Xi heads to Russia next week after China touts Ukraine peace plan

Russian President Vladimir Putin speaks with Chinese President Xi Jinping ahead of an extended format meeting of the heads of state of the Shanghai Cooperation Organization (SCO) summit in Samarkand, Uzbekistan on September 16, 2022. — Reuters/File

Chinese President Xi Jinping Will go to Russia next week for talks. President Vladimir Putinthe two countries said on Friday, as Beijing pushed for a plan to end the war in Ukraine that has been warmly welcomed by both sides.

Xi’s March 20-22 visit comes after China published a 12-point plan for a “political solution to the Ukraine crisis” and invited a senior Chinese diplomat for talks with Ukraine’s foreign minister on Thursday. has come.

The plan calls for the protection of citizens and Russia. Ukraine Respecting each other’s autonomy.

However, the US and NATO have said Beijing’s mediation efforts are not credible because it has avoided condemning Russia’s invasion of Ukraine, which Moscow calls a “special military operation”.

Chinese Foreign Ministry spokesman Wang Wenbin said Xi’s visit to Russia – his first in nearly four years – was to promote “peace”, although he made no specific mention of the war in Ukraine.

He said the leaders will also discuss important regional and international issues, strengthen bilateral trust and deepen economic partnership.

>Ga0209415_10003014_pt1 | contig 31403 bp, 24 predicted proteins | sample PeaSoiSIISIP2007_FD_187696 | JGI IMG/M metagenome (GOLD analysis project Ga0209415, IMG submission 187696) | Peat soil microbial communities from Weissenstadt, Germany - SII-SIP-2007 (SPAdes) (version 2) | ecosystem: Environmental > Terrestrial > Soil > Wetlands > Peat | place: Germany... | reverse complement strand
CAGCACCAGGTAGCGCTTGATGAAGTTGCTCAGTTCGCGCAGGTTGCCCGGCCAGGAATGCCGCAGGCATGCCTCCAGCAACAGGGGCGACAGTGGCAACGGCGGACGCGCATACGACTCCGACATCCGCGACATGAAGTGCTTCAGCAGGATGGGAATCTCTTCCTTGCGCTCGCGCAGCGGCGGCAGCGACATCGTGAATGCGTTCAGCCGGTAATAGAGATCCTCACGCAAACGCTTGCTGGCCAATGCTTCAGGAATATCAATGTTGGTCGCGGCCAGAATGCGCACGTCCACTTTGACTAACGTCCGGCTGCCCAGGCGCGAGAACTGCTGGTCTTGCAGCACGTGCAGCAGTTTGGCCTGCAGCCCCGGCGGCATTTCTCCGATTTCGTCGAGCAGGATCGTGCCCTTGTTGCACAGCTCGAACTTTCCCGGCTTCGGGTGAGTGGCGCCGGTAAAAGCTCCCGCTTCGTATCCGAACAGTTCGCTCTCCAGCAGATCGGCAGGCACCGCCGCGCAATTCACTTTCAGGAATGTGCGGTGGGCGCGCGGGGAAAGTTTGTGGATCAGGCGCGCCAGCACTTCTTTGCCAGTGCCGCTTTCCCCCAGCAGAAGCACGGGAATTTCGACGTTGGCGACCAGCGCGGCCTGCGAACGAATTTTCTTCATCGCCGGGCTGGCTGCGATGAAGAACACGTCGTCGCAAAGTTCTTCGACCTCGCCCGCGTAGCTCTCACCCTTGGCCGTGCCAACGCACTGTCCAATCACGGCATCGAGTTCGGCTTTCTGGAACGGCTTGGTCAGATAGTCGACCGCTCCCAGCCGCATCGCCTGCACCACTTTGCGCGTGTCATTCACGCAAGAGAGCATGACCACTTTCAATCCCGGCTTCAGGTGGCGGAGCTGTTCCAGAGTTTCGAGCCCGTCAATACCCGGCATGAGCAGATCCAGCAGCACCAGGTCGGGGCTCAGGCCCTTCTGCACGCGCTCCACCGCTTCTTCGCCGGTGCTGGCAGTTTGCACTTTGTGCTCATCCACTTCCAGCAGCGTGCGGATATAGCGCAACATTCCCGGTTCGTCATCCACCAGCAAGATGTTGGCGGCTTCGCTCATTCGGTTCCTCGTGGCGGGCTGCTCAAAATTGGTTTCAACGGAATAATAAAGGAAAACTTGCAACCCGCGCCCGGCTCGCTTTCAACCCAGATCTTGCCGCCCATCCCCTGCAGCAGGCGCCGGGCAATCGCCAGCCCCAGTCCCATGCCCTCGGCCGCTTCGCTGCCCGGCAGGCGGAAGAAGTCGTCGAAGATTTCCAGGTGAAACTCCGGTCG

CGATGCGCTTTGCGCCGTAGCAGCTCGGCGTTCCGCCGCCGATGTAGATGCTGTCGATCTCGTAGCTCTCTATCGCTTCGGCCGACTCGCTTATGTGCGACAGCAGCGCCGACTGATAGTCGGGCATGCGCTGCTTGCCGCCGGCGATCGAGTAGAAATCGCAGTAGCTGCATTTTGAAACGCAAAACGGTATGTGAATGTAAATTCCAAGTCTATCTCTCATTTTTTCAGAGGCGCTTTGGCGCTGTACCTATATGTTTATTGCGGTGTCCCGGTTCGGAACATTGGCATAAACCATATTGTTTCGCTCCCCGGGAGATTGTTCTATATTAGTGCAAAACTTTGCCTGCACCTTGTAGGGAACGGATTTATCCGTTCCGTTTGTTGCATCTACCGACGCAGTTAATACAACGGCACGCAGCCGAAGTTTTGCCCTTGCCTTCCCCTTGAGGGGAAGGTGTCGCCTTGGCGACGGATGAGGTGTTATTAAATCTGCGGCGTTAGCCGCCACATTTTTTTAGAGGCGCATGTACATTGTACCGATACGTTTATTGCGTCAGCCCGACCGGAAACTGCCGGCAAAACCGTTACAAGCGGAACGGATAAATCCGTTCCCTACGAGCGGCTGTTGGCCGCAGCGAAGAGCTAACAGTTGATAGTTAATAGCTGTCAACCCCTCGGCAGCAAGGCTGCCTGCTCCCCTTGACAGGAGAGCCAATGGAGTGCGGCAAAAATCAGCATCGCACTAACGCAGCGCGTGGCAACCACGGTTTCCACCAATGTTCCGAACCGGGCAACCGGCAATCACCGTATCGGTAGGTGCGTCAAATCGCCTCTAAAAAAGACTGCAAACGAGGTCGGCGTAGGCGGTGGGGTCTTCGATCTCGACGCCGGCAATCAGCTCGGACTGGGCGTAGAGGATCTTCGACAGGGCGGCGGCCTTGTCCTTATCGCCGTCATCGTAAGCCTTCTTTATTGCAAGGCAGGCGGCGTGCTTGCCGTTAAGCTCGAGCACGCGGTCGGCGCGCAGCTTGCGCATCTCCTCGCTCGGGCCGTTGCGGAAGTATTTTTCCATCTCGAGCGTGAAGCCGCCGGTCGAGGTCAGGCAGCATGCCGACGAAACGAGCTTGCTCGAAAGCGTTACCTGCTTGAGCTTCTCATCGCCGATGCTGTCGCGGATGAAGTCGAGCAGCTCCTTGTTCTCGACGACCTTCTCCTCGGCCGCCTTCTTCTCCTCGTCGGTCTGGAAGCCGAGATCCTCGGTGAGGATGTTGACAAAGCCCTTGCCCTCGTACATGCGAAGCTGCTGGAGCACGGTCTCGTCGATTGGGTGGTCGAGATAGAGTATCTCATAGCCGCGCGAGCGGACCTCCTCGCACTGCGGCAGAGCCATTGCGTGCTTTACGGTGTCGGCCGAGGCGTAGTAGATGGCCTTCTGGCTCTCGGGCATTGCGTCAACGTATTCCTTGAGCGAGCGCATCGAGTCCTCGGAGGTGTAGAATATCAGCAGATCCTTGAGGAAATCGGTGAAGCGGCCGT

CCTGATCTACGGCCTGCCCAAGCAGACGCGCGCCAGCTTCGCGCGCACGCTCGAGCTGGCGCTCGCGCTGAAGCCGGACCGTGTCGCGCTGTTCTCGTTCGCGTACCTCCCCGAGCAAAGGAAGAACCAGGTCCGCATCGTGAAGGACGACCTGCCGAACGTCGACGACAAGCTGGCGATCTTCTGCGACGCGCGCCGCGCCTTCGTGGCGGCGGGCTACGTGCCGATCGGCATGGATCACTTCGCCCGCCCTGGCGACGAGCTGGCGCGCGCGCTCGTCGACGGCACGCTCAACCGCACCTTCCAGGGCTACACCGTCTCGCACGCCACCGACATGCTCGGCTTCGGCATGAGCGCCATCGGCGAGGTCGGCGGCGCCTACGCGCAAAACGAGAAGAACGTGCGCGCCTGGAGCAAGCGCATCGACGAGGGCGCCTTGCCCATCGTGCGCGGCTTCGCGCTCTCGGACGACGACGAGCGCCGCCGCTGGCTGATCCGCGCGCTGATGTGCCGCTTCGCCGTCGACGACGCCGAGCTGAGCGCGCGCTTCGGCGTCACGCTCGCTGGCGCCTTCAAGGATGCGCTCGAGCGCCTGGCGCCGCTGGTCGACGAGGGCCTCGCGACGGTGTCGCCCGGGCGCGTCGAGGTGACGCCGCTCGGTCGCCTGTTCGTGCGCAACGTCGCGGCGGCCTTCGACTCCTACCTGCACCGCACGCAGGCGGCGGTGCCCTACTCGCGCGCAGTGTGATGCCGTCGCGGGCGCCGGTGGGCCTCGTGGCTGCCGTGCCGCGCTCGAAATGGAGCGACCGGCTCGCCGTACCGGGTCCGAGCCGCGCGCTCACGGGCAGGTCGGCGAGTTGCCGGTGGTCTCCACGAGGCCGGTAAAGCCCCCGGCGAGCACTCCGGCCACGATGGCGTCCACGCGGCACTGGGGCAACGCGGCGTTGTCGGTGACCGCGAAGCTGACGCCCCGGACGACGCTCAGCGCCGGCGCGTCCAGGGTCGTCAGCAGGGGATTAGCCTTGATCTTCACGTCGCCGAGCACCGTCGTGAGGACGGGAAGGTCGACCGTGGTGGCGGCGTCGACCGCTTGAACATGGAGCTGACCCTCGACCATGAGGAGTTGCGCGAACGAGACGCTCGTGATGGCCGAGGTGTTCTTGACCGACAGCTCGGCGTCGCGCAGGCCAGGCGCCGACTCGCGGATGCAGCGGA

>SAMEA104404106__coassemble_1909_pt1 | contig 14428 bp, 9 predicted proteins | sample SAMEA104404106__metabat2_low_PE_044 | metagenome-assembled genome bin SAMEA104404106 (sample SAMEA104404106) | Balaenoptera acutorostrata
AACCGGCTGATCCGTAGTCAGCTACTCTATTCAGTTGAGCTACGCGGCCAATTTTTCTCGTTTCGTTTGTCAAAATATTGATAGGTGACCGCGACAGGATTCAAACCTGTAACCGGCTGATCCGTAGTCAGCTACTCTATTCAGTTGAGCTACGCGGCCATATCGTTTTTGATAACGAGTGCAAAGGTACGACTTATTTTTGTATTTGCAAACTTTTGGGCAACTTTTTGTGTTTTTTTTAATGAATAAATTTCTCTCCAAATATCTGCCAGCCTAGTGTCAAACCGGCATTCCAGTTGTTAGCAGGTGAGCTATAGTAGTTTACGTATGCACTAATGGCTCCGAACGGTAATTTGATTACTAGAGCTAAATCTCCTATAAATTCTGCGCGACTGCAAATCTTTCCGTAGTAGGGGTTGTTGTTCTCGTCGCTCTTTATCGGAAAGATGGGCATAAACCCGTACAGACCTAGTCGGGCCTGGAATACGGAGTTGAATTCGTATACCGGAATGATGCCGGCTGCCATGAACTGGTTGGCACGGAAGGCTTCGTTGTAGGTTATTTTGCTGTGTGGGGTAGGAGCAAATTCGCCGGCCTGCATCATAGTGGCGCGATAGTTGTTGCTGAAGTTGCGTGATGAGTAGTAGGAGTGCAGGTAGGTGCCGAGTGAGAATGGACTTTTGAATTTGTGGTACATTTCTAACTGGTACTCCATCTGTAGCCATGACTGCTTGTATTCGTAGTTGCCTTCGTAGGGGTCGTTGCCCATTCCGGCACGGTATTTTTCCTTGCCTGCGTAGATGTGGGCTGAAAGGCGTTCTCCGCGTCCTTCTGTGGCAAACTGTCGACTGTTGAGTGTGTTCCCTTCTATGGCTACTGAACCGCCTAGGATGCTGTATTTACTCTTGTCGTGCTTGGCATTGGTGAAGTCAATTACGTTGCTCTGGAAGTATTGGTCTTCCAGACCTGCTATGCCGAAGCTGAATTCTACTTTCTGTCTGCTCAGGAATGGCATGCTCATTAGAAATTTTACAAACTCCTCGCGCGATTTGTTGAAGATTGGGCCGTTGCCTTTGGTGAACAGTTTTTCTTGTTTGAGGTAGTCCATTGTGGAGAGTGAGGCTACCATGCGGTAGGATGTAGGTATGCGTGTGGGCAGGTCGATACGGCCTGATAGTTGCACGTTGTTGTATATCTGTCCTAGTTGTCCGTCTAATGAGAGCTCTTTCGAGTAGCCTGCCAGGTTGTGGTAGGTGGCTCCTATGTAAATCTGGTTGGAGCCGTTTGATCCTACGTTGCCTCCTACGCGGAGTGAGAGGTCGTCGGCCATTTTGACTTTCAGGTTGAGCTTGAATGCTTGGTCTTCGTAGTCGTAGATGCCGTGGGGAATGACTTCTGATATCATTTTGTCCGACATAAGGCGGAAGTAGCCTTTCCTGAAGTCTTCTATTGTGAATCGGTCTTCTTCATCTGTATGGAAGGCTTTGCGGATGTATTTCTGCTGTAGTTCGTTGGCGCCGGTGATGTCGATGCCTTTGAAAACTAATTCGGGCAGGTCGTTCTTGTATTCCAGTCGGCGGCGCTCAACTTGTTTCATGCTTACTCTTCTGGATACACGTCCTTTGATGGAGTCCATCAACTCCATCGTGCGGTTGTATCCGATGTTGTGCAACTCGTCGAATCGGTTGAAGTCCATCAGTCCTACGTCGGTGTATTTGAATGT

‘No limits’ partnership

The Kremlin said in a statement that Xi and Putin will discuss “key issues of further development of comprehensive partnership relations and strategic cooperation between Russia and China.” Ukraine was also not mentioned in the statement.

According to some media reports, Xi will speak to Ukrainian President Volodymyr Zelenskyi by telephone after his visit to Russia. Beijing has not confirmed the call.

China and Russia announced a “no border” partnership in February 2022 when Putin visited Beijing to open the Winter Olympics, days before he sent tens of thousands of troops into Ukraine, sparking World War II. After that, the greatest conflict ever seen in Europe began.

Since then, Beijing and Moscow have continued to reaffirm the strength of their ties. Bilateral trade has increased since the invasion and China is Russia’s largest buyer of oil, a key source of income for Moscow.

Tens of thousands of people have been killed and millions displaced since the invasion of Ukraine, and there is currently no sign that either side is actively trying to end the conflict.

Ukraine has taken issue with Beijing’s proposals not to say that Russia should withdraw from its borders since the collapse of the Soviet Union in 1991, although it later said it was “part of the plan”. Sections” is open to

Russia welcomed Beijing’s move and said it would conduct a “brief study” of the plan, but also said it still saw no signs of a peaceful solution.

Moscow says Ukraine must accept the annexation of four regions in the country’s east and south, as well as Crimea, the Black Sea peninsula it annexed in 2014.

Russia says its actions in Ukraine are a defensive push against a hostile and aggressive West, while Kiev and its Western allies say they represent an imperialist land grab.

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